Second Vatican Council, 18 November 1965
Dogmatic Constitution on Divine Revelation
English translations in: The Documents of Vatican II, Walter Abbott (ed.), Guild Press, New York 1966; Vatican Council II, Austin Flannery (ed.), Dominican Publications, Ireland 1975; electronic version available from the Vatican website. Subtitles and subdivisions of paragraphs by John Wijngaards.
- How Revelation was handed on
- The nature of Tradition
- Continuity between Scripture and Tradition
- How the magisterium relates to Scripture and Tradition
- The interpretation of Sacred Scripture
- Deepening the understanding of Scripture
§ 7. (a) In his gracious goodness, God has seen to it that what he had revealed for the salvation of all nations would abide perpetually in its full integrity and be handed on to all generations. Therefore Christ the Lord in whom the full revelation of the supreme God is brought to completion (see Cor. 1:20; 3:13; 4:6), commissioned the Apostles to preach to all men that Gospel which is the source of all saving truth and moral teaching, and to impart to them heavenly gifts. This Gospel had been promised in former times through the prophets, and Christ himself had fulfilled it and promulgated it with his lips.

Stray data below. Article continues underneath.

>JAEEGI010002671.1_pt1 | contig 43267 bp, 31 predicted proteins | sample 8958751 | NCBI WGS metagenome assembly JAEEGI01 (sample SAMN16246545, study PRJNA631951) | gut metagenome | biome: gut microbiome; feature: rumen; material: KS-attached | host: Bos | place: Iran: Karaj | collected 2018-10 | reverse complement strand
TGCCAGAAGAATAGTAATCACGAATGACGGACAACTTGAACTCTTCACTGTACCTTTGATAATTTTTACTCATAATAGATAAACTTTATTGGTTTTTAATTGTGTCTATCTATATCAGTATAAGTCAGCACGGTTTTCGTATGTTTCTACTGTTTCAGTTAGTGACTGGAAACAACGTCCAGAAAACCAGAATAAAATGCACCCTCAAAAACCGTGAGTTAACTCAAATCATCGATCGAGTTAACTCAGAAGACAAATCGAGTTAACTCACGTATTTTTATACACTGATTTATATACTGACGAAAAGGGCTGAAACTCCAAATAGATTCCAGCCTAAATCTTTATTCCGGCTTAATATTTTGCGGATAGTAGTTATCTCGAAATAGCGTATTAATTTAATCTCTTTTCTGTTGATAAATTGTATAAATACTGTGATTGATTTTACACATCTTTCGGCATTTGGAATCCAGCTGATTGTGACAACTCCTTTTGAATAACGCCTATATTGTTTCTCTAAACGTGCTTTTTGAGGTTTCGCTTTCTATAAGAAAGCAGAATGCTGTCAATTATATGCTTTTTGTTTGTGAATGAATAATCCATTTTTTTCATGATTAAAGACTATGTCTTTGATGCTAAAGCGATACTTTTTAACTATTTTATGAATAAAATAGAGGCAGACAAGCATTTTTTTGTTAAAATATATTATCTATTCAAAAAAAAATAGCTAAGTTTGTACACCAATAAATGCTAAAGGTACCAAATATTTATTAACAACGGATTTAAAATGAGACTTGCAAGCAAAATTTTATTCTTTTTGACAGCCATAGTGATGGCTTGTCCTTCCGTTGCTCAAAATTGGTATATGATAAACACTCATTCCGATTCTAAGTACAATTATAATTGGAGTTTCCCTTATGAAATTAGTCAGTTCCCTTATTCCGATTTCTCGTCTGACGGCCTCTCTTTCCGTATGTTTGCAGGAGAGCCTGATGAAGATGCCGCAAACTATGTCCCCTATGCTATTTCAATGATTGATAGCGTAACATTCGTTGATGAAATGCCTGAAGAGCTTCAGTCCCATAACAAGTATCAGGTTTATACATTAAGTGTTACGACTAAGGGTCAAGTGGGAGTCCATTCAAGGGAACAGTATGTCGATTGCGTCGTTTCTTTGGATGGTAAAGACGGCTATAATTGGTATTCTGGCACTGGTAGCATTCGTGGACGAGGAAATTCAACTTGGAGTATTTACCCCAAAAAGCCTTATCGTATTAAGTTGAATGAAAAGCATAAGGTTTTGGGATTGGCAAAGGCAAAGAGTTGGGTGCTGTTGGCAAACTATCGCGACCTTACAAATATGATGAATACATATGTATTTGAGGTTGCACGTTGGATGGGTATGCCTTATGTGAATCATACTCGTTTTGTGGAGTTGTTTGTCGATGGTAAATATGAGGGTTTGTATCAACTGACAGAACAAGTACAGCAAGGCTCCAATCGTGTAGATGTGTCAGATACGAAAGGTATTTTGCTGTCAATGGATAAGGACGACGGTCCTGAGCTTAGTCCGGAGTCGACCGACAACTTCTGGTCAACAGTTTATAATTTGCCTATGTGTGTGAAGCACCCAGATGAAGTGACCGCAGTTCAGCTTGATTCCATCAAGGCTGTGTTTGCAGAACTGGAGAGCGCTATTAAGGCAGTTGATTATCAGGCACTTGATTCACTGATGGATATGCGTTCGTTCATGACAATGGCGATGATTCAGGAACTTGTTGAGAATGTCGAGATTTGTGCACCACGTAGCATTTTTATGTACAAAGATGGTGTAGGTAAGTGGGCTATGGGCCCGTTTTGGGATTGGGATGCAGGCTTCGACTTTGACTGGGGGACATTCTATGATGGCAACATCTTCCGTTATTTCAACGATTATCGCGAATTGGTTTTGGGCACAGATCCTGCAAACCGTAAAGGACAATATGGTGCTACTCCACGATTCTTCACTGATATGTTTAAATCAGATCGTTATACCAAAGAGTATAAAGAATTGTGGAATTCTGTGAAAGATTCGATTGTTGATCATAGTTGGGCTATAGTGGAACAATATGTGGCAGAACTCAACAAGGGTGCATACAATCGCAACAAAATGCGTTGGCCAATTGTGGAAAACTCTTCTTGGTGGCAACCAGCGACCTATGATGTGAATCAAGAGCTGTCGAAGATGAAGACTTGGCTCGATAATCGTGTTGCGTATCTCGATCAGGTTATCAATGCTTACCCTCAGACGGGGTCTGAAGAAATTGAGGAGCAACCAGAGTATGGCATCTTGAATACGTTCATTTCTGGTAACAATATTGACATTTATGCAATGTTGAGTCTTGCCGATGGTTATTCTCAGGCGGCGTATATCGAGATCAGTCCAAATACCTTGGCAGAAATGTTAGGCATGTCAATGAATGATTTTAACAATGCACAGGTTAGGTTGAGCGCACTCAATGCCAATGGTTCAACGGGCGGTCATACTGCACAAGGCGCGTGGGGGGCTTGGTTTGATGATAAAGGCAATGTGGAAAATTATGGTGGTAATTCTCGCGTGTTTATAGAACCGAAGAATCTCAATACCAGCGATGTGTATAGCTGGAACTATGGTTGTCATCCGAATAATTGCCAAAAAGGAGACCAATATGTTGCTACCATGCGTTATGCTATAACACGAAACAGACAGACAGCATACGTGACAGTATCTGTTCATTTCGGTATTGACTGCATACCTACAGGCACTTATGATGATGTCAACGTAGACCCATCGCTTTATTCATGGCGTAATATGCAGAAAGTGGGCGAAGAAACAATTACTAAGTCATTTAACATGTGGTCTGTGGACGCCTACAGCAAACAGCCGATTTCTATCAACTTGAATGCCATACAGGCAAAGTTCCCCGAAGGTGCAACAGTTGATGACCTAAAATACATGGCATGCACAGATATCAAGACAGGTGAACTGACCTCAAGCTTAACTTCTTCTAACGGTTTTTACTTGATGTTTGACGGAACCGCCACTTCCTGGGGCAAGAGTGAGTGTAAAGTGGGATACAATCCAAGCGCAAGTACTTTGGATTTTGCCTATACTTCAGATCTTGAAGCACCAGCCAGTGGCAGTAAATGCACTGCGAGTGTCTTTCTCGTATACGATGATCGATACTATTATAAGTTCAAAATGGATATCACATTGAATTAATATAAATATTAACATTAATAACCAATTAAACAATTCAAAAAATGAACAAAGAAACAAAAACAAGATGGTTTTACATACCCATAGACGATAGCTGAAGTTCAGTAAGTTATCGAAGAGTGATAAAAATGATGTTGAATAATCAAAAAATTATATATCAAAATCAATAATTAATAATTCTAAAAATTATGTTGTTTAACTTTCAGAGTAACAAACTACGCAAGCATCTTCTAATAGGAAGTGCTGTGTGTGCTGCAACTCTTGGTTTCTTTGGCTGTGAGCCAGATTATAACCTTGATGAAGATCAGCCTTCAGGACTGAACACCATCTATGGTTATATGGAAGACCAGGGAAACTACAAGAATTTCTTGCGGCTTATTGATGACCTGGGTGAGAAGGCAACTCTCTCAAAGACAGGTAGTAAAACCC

(b) This commission was faithfully fulfilled by the Apostles who, by their oral preaching, by example, and by observances handed on what they had received from the lips of Christ, from living with him, and from what he did, or what they had learned through the prompting of the Holy Spirit.
(c) The commission was fulfilled, too, by those Apostles and apostolic people who under the inspiration of the same Holy Spirit committed the message of salvation to writing.
(d) But in order to keep the Gospel forever whole and alive within the Church, the Apostles left bishops as their successors, "handing over" to them "the authority to teach in their own place."
(e) This sacred tradition, therefore, and Sacred Scripture of both the Old and New Testaments are like a mirror in which the pilgrim Church on earth looks at God, from whom she has received everything, until she is brought finally to see him as he is, face to face (see 1 John 3:2).
§ 8. (a) And so the apostolic preaching, which is expressed in a special way in the inspired books, was to be preserved by an unending succession of preachers until the end of time. Therefore the Apostles, handing on what they themselves had received, warn the faithful to hold fast to the traditions which they have learned either by word of mouth or by letter (see 2 Thess. 2:15), and to fight in defense of the faith handed on once and for all (see Jude 1:3).
(b) Now what was handed on by the Apostles includes everything which contributes toward the holiness of life and increases in faith of the people of God; and so the Church, in her teaching, life and worship, perpetuates and hands on to all generations all that she herself is, all that she believes.
(c) This tradition which comes from the Apostles develops in the Church with the help of the Holy Spirit.